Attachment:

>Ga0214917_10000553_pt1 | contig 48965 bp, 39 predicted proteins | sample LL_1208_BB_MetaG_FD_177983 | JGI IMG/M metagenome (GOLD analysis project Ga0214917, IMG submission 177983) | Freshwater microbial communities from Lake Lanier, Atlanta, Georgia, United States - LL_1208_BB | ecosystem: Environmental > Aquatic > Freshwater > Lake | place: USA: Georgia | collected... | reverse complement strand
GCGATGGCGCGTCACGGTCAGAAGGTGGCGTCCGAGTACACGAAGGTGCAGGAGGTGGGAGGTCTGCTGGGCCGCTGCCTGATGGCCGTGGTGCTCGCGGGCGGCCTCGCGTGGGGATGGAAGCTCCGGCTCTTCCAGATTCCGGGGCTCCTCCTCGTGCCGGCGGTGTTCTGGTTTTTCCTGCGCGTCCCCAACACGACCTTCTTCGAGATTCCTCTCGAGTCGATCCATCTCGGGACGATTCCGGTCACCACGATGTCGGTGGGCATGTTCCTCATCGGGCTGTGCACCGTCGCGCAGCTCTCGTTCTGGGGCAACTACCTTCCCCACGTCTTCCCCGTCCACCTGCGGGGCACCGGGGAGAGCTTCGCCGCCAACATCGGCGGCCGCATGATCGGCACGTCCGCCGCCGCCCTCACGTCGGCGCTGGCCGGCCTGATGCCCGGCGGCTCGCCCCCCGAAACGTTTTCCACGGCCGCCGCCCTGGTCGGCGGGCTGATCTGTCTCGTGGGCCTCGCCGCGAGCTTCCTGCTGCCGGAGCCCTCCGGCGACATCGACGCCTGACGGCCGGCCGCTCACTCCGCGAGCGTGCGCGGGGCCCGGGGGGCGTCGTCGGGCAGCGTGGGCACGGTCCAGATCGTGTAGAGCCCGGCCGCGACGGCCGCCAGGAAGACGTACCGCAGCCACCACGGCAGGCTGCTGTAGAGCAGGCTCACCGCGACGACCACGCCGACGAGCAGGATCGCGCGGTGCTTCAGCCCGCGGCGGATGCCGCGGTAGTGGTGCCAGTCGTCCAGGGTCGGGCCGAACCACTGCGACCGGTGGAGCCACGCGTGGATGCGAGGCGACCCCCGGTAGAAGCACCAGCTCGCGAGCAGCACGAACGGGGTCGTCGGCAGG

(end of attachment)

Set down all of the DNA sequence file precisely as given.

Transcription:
>Ga0214917_10000553_pt1 | contig 48965 bp, 39 predicted proteins | sample LL_1208_BB_MetaG_FD_177983 | JGI IMG/M metagenome (GOLD analysis project Ga0214917, IMG submission 177983) | Freshwater microbial communities from Lake Lanier, Atlanta, Georgia, United States - LL_1208_BB | ecosystem: Environmental > Aquatic > Freshwater > Lake | place: USA: Georgia | collected... | reverse complement strand
GCGATGGCGCGTCACGGTCAGAAGGTGGCGTCCGAGTACACGAAGGTGCAGGAGGTGGGAGGTCTGCTGGGCCGCTGCCTGATGGCCGTGGTGCTCGCGGGCGGCCTCGCGTGGGGATGGAAGCTCCGGCTCTTCCAGATTCCGGGGCTCCTCCTCGTGCCGGCGGTGTTCTGGTTTTTCCTGCGCGTCCCCAACACGACCTTCTTCGAGATTCCTCTCGAGTCGATCCATCTCGGGACGATTCCGGTCACCACGATGTCGGTGGGCATGTTCCTCATCGGGCTGTGCACCGTCGCGCAGCTCTCGTTCTGGGGCAACTACCTTCCCCACGTCTTCCCCGTCCACCTGCGGGGCACCGGGGAGAGCTTCGCCGCCAACATCGGCGGCCGCATGATCGGCACGTCCGCCGCCGCCCTCACGTCGGCGCTGGCCGGCCTGATGCCCGGCGGCTCGCCCCCCGAAACGTTTTCCACGGCCGCCGCCCTGGTCGGCGGGCTGATCTGTCTCGTGGGCCTCGCCGCGAGCTTCCTGCTGCCGGAGCCCTCCGGCGACATCGACGCCTGACGGCCGGCCGCTCACTCCGCGAGCGTGCGCGGGGCCCGGGGGGCGTCGTCGGGCAGCGTGGGCACGGTCCAGATCGTGTAGAGCCCGGCCGCGACGGCCGCCAGGAAGACGTACCGCAGCCACCACGGCAGGCTGCTGTAGAGCAGGCTCACCGCGACGACCACGCCGACGAGCAGGATCGCGCGGTGCTTCAGCCCGCGGCGGATGCCGCGGTAGTGGTGCCAGTCGTCCAGGGTCGGGCCGAACCACTGCGACCGGTGGAGCCACGCGTGGATGCGAGGCGACCCCCGGTAGAAGCACCAGCTCGCGAGCAGCACGAACGGGGTCGTCGGCAGG